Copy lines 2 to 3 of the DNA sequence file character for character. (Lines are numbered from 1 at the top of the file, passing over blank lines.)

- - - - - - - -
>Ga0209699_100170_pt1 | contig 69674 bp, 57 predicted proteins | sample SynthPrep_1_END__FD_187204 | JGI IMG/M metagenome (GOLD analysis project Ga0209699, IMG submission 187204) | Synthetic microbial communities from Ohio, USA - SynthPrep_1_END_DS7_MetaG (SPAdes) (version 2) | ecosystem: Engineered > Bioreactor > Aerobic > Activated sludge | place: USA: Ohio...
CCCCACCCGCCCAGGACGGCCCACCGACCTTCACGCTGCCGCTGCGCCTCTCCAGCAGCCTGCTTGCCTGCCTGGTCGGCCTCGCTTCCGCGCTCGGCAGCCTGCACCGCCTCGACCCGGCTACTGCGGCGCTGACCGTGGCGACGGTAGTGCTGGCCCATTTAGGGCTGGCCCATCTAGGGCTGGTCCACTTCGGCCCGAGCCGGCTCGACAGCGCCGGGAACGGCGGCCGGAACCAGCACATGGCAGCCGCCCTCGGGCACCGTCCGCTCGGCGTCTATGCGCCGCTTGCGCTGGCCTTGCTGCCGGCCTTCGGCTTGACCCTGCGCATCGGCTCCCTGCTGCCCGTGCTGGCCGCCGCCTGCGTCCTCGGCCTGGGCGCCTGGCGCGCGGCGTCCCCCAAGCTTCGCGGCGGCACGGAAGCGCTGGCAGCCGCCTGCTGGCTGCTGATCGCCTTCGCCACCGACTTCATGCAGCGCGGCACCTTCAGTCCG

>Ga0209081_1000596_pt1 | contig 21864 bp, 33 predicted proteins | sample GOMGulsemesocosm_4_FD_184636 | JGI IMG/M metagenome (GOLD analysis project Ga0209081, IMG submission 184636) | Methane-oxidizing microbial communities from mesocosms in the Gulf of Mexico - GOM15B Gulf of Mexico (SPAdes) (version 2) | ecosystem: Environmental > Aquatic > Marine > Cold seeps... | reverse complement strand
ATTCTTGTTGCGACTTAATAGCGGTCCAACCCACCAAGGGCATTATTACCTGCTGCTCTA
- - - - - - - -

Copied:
CCCCACCCGCCCAGGACGGCCCACCGACCTTCACGCTGCCGCTGCGCCTCTCCAGCAGCCTGCTTGCCTGCCTGGTCGGCCTCGCTTCCGCGCTCGGCAGCCTGCACCGCCTCGACCCGGCTACTGCGGCGCTGACCGTGGCGACGGTAGTGCTGGCCCATTTAGGGCTGGCCCATCTAGGGCTGGTCCACTTCGGCCCGAGCCGGCTCGACAGCGCCGGGAACGGCGGCCGGAACCAGCACATGGCAGCCGCCCTCGGGCACCGTCCGCTCGGCGTCTATGCGCCGCTTGCGCTGGCCTTGCTGCCGGCCTTCGGCTTGACCCTGCGCATCGGCTCCCTGCTGCCCGTGCTGGCCGCCGCCTGCGTCCTCGGCCTGGGCGCCTGGCGCGCGGCGTCCCCCAAGCTTCGCGGCGGCACGGAAGCGCTGGCAGCCGCCTGCTGGCTGCTGATCGCCTTCGCCACCGACTTCATGCAGCGCGGCACCTTCAGTCCG

>Ga0209081_1000596_pt1 | contig 21864 bp, 33 predicted proteins | sample GOMGulsemesocosm_4_FD_184636 | JGI IMG/M metagenome (GOLD analysis project Ga0209081, IMG submission 184636) | Methane-oxidizing microbial communities from mesocosms in the Gulf of Mexico - GOM15B Gulf of Mexico (SPAdes) (version 2) | ecosystem: Environmental > Aquatic > Marine > Cold seeps... | reverse complement strand